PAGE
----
There are two styles of skiing, classic and skate, each one requires a different set of equipment.
Classic skiing is typically done in prepared parallel tracks and the skier moves their legs forward and back propelling themselves forward, much like running. There are two types of classic skis. Waxless or fishscales are skis that have a rough or textured part, called fishscales, under the foot that catches the snow allowing the ski to glide forward but not backward. This is the most common type for beginners and recreational skiers. As a skier becomes more advanced they move to a classic ski that requires the application of kick wax under the foot that acts in the same way as the fishscales, allowing the ski to glide forward, but not backward.
Skate skiing requires side to side motion with the skis forming a V, pushing each leg alternately at an angle in order to propel forward, much like ice skating or roller blading.
Poles provide added propulsion allowing a skier to move at a much faster rate.
Classic poles should come up to about the skier’s armpits. Skate poles should come up to the skier’s chin. Younger skiers can get away with shorter poles because they don’t have the upper body strength to control a longer pole. All younger skiers under age 8 and some first time skiers should first learn to ski without poles. Even after poles have been introduced, it is a good idea to return to skiing without poles periodically to develop leg strength and to learn how to transfer weight from ski to ski with good balance.
Classic boots have a softer sole and only come up to about ankle height while skate boots have a stiffer sole and provide some sort of ankle support. Most kids and beginner skiers can use combi boots, or a boot that is designed to work for both. Boots have a metal bar under the toe that the binding clamps over to secure the boot to the ski.
Classic bindings are softer allowing the foot to fully flex while skate bindings are stiffer. More importantly, it is good to note that there are two types of binding systems. NNN and SNS. They are NOT interchangeable. Boots that fit into a NNN binding will NOT fit into a SNS binding. All the skis provided to Skiku are mounted with NNN and all the boots fit into NNN bindings so this should not be a problem unless the kids, parents, or school is trying to buy more equipment. The bar under the toe of the boots will attach behind the bumper or the squishy rubber piece often marked by an arrow. (see photo) Some bindings allow the skier to just step in, as this photo shows, pushing down on their toes while the bar is over the slot. Other bindings require a lever to be lifted up in order to push the toe down and then close the binding securing the boot to the ski.
Ski Equipment Care
Skiers should learn basics about how to care for the equipment. Equipment that is well taken care of will last much longer and be easier to learn on. Skiers should be taught to avoid rocks, dirt, or anything that might scratch the bases. It is best if skis are bound together in pairs, base to base and stored upright with tails down or in a ski bag. Organizing by size allows the kids to be able to find the right skis for themselves and requires less supervision. Develop a process for kids to learn.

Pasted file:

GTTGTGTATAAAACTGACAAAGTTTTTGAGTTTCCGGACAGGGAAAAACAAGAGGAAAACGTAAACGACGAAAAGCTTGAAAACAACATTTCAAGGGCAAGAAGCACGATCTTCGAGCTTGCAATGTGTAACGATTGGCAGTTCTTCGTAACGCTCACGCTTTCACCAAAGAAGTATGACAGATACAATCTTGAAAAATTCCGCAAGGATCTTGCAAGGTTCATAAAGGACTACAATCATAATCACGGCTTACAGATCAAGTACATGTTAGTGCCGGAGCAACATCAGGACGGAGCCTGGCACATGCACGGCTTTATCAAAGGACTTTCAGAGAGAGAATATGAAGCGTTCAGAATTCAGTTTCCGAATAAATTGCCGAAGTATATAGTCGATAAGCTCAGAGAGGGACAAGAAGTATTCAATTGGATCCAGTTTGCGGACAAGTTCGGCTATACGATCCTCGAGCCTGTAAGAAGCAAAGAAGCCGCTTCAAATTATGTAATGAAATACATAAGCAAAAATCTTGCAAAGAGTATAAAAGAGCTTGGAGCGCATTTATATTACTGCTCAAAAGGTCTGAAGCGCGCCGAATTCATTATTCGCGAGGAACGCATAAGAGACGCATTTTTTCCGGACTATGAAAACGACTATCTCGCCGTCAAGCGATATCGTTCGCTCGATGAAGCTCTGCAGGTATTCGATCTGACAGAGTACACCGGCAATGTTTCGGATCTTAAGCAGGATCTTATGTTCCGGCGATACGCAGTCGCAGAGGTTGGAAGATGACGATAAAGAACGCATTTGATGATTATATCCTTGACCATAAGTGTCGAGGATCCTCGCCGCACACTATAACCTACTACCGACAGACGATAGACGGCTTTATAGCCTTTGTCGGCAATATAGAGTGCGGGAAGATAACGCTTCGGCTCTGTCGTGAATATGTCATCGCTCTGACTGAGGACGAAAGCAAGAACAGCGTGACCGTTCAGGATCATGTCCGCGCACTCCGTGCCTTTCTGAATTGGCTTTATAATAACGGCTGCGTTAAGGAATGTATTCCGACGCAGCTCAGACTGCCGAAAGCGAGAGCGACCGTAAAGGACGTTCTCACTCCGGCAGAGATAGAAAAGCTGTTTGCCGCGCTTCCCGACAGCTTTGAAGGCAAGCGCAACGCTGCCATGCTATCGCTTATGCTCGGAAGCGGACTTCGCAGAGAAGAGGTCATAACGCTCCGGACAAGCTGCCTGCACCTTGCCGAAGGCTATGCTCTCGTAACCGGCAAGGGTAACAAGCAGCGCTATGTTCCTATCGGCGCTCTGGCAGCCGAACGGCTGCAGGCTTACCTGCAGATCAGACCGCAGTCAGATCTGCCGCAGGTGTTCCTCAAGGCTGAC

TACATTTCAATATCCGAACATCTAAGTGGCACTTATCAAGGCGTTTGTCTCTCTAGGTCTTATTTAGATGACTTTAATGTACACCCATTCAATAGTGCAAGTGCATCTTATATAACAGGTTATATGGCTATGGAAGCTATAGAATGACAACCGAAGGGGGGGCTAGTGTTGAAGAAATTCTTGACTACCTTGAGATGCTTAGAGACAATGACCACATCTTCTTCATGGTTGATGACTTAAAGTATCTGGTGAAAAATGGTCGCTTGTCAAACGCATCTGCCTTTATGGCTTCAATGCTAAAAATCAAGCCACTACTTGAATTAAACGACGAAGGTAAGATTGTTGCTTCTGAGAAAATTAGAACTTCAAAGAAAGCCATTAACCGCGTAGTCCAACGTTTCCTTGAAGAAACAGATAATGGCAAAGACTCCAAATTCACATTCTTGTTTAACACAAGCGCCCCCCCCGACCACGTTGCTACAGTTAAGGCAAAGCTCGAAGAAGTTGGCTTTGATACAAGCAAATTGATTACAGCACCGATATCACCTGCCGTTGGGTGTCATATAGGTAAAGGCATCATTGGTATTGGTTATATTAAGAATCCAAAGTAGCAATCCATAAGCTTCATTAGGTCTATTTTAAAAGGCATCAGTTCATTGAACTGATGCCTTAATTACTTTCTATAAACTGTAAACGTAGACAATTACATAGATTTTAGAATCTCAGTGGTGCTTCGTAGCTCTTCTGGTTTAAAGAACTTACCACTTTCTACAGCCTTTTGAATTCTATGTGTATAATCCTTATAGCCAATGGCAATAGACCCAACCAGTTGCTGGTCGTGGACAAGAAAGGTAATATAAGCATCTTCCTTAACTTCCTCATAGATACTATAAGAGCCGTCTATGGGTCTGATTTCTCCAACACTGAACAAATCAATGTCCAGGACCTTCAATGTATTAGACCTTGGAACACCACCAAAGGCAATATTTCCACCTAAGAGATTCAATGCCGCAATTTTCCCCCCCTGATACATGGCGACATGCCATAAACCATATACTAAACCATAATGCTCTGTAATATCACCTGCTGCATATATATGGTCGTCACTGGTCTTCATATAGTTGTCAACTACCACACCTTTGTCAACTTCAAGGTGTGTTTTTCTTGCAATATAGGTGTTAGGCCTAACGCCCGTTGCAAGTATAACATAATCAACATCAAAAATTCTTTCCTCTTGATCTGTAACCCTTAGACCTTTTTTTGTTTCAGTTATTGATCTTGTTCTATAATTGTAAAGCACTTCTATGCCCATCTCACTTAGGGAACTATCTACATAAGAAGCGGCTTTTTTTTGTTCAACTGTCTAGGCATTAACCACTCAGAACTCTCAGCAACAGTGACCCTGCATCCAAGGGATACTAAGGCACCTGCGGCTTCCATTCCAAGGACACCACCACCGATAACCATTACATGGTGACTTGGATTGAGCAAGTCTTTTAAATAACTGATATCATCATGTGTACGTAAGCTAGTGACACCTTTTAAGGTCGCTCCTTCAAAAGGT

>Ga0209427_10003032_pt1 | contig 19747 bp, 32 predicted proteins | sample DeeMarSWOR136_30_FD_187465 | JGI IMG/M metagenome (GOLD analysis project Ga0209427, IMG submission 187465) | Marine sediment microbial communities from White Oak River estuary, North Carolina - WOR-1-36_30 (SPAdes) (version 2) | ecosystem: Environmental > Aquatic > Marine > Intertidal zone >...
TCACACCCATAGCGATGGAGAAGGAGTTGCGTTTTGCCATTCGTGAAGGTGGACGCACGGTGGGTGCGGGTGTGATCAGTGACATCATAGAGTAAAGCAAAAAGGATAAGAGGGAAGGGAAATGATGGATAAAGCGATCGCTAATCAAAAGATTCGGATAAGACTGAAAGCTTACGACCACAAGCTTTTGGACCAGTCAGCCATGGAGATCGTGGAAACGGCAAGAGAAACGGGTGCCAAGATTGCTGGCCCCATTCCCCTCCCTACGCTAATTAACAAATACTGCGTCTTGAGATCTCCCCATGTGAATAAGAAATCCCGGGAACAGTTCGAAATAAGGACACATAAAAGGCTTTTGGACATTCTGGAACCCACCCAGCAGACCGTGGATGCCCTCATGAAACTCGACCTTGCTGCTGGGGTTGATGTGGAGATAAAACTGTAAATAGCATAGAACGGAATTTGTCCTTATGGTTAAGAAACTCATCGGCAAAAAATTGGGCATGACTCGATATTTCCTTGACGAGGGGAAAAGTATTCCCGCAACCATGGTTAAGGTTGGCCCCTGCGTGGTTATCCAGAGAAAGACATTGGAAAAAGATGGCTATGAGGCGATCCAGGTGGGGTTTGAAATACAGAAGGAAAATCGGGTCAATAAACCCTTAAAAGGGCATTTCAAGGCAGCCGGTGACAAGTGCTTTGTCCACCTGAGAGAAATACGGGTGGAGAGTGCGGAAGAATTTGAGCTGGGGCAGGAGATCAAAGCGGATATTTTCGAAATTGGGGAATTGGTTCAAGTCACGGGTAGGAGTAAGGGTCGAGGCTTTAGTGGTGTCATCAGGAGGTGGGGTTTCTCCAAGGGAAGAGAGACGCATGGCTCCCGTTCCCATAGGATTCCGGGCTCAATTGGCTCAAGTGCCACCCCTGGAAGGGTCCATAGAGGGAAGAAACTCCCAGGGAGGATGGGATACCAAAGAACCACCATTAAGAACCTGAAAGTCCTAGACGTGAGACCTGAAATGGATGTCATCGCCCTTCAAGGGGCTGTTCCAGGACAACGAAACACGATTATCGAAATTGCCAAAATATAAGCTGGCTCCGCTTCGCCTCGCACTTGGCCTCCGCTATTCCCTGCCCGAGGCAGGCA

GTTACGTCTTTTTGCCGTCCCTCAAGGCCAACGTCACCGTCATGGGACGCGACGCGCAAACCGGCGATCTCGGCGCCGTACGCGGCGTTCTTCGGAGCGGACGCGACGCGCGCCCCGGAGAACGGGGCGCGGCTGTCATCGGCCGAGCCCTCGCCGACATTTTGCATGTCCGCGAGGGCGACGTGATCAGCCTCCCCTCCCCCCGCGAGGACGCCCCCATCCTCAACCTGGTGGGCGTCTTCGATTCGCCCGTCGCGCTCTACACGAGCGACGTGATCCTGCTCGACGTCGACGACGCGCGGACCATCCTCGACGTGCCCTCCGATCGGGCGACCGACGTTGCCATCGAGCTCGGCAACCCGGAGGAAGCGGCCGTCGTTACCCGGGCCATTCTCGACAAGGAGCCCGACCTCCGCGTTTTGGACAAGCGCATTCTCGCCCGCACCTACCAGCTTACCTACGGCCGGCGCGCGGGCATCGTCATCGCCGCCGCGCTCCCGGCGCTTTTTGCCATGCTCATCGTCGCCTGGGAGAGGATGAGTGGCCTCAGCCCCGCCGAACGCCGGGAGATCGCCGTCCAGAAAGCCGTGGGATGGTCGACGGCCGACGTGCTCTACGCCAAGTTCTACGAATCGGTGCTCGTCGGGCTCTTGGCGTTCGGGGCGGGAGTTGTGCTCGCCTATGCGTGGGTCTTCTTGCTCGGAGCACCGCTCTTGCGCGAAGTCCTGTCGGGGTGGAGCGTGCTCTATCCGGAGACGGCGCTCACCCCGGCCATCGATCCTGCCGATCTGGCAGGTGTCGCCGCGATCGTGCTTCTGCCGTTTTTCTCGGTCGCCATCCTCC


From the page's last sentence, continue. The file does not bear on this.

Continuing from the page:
Skis should be waxed periodically. Wax is chosen by the temperature of the air and snow and the structure of the snow. Glide wax helps skis to glide better and can help to protect the bases. Glide wax can come in the form of paste, liquid, rub-on, or hot. Most common is to use hot wax, which requires an iron to melt the wax into the ski and a scrapper to scrape the wax off. This is equipment intensive for beginners so using a paste, rub-on, or liquid is more economical for the more recreational skier.
Kick wax is what is applied to the base of classic skis that do not have fishscales. Like glide wax, kick wax is chosen by the temperature of the air and snow. It comes in small tins and is rubbed on the base under the foot in a thin layer and then rubbed in using a cork. This should be repeated 3-4 times to create 3-4 layers of wax. Kick wax needs to be cleaned off after use. Using a scrapper or a putty knife, gently scrape the kick wax off. To remove all the residue, use a paper towel with a bit of wax remover on it.
Providing a method of storage that allows for easy access and the ability to check skis in and out easily is imperative to developing skiers. Building ski racks is the easiest method, however using skis bags labeled by size may also work. Skis are best stored tips up, tails down or in skis bags. Checkout of equipment should be available both after school and over the weekend.
It is very important that kids are properly dressed for skiing. It will make the experience more enjoyable, will be easier for them to learn, and will keep the kids safe from the cold. Dressing in layers is best because skiers will often become hot when they start working hard. Cotton and jeans are not good items for skiing. If it is cold wearing full snowsuits is fine, but often a full snowsuit will be too hot for a kid to ski in. Long-underwear is ideal for keeping warm while skiing. Wearing some sort of over-pant that allows for movement and protects from some elements and a light jacket on top works best. Mittens and hats are a must, especially for kids.
- Long-underwear (not cotton)
- Sweater or fleece
- Light jacket
- Socks (not cotton)
- Mittens or gloves
- Neck gaitor